SteamWorld Dig (Wii U)

October 13, 2014, Author: Neil Hickton

I’m sure it will be of no surprise that SteamWorld Dig’s gameplay is based on digging. So within minutes of loading the game up, your avatar can be seen returning to a prospecting village, asking about the whereabouts of his father, finding him (spoiler alert) dead and taking up his fabled rusty and frankly knackered pickaxe. There’s very little time spent with your dead Dad, because in all honesty it is seemingly not in SteamWorld Dig‘s interest to.

SteamWorld Dig, simply put, is an explorative digging puzzle platformer, and it does it really well. It’s easy to pick up and play with its simple and familiar control scheme, and rewarding thanks to loads of upgrades and equipment, plus sneaky (but not mean) puzzles to solve…

SteamWorld Dig is colourful with immediate appeal, complete with simple but fun animations and effects; a nod to how our minds-eye views retro games from our childhood, but with the feel and sophistication of a modern era game.

SteamWorld Dig looks beautiful on the big screen powered by the Wii U, but not obviously that different from other versions I’ve played. The Wii U controller screen, however, replaces the on-screen inventory so it’s visible at all times. While this may be useful, it can feel a bit of a waste of electricity to be honest, but does keep the main screen clear and void of clutter. It is possible to play SteamWorld Dig on the Wii U controller, enabling you to play when your main TV is in use. I will point out – as I hadn’t a clue when I played it for hours, being a bit of a Wii U novice – nothing obviously mentions how to bring it onto the screen Wii U controller. I will help you avoid blushes and let you know that all you have to do it press the ‘-‘ button. Bring back the humble game manual, even if its in electronic form only I say!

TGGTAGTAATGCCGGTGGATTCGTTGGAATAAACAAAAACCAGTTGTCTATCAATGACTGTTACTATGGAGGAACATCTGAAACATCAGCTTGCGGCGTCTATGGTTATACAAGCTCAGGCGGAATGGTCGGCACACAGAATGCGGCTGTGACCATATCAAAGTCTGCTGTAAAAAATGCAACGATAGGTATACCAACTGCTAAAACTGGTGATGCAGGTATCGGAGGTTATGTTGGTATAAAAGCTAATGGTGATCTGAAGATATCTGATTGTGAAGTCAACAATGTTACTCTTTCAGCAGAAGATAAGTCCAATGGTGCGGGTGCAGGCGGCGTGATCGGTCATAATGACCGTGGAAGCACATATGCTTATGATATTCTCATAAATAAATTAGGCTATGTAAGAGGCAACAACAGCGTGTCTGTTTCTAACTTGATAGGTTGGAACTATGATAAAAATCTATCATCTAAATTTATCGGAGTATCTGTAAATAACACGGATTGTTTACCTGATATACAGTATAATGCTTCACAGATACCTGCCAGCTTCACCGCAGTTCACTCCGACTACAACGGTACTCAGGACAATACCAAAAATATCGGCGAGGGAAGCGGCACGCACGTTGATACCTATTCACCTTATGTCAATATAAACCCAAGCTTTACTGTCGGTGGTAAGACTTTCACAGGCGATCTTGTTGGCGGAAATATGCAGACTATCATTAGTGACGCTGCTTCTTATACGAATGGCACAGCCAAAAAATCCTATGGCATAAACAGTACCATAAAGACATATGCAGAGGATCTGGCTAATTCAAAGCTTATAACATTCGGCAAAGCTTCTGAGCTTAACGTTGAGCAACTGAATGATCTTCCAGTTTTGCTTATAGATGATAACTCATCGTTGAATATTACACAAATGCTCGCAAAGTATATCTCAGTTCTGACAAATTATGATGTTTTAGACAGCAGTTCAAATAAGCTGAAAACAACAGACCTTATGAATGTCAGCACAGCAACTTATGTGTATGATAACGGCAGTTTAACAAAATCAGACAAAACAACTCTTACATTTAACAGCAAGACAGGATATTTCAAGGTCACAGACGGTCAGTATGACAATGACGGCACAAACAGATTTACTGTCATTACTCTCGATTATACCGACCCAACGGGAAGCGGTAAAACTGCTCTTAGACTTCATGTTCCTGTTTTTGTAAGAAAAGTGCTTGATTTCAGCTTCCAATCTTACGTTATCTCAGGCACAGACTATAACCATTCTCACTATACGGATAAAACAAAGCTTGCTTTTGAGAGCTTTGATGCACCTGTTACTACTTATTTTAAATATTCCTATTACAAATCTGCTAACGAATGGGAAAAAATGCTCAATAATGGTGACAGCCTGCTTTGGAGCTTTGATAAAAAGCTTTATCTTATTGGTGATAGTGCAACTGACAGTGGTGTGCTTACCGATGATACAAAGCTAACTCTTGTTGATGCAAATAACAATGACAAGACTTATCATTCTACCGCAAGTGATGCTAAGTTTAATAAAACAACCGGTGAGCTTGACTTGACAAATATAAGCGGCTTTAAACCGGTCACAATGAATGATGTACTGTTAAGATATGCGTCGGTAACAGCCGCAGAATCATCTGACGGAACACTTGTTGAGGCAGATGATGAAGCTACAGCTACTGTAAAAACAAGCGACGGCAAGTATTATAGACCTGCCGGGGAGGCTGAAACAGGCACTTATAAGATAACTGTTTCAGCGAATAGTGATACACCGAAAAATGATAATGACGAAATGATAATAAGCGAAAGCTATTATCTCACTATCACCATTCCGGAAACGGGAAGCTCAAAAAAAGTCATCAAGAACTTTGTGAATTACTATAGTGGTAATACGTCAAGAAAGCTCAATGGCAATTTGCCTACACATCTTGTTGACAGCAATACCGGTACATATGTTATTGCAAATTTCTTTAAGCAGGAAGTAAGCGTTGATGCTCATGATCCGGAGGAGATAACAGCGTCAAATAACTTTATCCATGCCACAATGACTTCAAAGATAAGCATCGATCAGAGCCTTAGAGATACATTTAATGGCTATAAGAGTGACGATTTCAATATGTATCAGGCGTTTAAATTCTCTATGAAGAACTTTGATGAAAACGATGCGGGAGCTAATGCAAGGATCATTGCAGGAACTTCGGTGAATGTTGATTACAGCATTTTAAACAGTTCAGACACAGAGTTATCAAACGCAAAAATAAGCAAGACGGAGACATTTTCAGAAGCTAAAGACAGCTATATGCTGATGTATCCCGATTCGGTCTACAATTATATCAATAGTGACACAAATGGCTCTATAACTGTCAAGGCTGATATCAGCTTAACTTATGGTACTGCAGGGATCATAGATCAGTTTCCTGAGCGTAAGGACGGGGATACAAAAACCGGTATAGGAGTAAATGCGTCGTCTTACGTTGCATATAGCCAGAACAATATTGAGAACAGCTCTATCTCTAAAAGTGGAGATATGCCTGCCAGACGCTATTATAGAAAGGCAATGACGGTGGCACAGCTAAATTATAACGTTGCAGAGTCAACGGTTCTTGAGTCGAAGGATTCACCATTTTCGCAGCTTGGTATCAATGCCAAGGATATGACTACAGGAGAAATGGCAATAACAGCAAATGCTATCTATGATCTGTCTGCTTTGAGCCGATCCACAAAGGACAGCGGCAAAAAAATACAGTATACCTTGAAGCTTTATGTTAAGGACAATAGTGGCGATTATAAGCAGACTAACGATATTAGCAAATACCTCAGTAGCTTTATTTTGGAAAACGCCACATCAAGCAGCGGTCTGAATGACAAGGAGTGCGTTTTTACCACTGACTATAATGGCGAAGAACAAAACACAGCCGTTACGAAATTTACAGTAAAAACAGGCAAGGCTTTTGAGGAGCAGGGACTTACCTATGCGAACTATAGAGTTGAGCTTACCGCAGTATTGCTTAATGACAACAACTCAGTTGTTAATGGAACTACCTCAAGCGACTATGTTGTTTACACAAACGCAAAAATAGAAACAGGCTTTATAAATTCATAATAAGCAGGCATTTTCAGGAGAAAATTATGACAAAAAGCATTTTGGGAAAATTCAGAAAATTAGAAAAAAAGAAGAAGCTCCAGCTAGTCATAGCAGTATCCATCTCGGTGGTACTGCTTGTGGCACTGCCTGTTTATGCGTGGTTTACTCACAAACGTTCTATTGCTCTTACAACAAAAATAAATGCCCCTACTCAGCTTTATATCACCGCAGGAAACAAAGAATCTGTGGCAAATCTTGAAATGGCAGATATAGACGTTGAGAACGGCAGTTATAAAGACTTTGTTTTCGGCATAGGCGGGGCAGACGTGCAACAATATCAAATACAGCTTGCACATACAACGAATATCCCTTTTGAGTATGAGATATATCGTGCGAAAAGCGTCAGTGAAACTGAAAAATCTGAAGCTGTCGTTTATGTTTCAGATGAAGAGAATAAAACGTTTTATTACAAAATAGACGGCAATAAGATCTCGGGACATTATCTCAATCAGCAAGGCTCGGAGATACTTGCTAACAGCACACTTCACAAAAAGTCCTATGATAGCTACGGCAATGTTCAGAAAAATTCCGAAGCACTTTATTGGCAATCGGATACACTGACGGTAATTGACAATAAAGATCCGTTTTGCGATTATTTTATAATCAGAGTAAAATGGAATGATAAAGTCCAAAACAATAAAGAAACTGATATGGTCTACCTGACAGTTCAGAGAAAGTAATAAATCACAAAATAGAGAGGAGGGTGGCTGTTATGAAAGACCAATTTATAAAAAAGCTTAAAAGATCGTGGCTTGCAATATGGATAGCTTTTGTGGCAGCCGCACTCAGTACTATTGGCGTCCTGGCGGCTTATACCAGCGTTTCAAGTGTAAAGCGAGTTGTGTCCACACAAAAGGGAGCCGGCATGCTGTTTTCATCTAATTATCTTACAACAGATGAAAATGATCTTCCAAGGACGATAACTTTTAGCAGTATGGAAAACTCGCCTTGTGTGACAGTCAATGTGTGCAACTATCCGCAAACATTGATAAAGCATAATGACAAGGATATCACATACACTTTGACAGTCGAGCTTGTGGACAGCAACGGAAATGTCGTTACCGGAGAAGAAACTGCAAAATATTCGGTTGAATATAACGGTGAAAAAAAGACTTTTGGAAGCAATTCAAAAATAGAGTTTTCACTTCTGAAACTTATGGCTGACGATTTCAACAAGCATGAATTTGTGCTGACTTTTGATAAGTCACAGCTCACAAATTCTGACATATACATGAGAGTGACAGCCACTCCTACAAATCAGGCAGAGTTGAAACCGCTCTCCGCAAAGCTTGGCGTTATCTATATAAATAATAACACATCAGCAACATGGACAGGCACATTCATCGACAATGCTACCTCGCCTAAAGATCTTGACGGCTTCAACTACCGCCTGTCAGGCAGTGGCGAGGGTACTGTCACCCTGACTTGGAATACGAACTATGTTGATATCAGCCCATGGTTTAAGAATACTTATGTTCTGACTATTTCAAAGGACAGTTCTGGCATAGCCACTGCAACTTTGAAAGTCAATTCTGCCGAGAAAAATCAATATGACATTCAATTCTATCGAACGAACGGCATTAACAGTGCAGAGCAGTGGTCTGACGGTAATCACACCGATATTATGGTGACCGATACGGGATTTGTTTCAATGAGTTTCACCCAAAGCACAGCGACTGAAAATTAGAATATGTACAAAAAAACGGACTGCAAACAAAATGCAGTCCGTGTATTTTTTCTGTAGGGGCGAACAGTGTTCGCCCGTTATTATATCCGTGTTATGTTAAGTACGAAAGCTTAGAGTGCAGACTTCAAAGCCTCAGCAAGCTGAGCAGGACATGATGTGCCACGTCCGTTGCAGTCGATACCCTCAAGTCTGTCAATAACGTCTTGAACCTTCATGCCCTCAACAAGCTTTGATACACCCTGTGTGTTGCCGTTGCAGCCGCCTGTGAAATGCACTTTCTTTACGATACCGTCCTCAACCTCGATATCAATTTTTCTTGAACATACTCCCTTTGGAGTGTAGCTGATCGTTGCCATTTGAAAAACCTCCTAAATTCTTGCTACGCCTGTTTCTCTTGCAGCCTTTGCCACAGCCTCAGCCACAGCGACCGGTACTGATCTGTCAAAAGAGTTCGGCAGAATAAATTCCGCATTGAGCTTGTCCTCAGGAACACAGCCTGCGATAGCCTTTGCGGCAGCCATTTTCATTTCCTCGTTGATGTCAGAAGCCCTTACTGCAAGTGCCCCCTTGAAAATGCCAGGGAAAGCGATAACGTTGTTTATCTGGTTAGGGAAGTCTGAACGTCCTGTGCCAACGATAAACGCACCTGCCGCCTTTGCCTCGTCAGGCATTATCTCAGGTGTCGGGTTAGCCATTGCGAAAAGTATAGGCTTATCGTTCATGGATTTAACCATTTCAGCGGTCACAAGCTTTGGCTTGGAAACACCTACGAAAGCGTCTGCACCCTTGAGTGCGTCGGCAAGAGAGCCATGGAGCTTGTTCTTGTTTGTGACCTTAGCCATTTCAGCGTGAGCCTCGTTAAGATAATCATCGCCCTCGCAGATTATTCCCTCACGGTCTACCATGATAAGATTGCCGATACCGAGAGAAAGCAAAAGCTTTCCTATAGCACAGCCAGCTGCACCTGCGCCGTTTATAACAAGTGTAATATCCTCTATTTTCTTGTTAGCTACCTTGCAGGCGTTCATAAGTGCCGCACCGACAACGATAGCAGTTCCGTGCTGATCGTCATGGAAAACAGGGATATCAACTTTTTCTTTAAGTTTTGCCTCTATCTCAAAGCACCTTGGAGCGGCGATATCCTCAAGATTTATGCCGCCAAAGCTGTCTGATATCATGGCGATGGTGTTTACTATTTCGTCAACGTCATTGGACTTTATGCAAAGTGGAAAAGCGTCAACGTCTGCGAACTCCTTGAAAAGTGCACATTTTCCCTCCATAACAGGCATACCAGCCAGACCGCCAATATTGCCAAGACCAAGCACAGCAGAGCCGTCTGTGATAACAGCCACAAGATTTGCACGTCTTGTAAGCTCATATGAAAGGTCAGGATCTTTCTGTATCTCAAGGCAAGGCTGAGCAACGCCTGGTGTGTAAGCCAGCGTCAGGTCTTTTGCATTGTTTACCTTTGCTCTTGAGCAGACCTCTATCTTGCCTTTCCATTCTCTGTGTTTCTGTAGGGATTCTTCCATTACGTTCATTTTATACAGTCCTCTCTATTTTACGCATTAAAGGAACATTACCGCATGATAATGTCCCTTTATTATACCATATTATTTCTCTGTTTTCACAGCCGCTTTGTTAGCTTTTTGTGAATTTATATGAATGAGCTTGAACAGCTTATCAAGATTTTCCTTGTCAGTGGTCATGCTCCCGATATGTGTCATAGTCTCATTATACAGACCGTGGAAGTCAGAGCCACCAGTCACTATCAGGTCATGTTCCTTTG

SteamWorld Dig looks better on the Playstation Vita screen than it does on the Wii U controller screen in my opinion. This is caused by the tendency of the Wii U controller screen to look fuzzy and lower resolution when compared to the Playstation Vita’s wonderful screen or indeed, the Wii U’s 1080p TV output.

Story-wise, I found SteamWorld Dig surprisingly engaging; talking to the different characters above ground gives you more story to sink your pickaxe into and more options to upgrade. The ending came quite out of the blue though and to be honest, I didn’t see it coming, even though in hindsight it should have been obvious. It’s not a terribly long game – I completed it in six hours initially – but there is a degree of replayability; you can attempt to complete it more quickly, with fewer deaths or perhaps dig everything up there is to find.

There are no (pick) axes to grind with this story...

There are no (pick) axes to grind with this story…

For most of the part, the core mechanic of gameplay unsurprisingly relates to destroying different types of earth with increasingly better equipment. The blocks of earth are sometimes laced with metals or minerals of varying worth and these you can sell to fund your inner perfectionist, as you strive to improve your axe, equipment and lamp.

The lamp is more important than you first think, as it really does get hard to know which direction to go in when you can’t see. Though as you become more adept at navigating you soon realise you can manage without. The problem is, without the lamp, you are covered in a shroud of darkness. As you might expect, the lamp is upgradeable and is recharged when you reach the surface.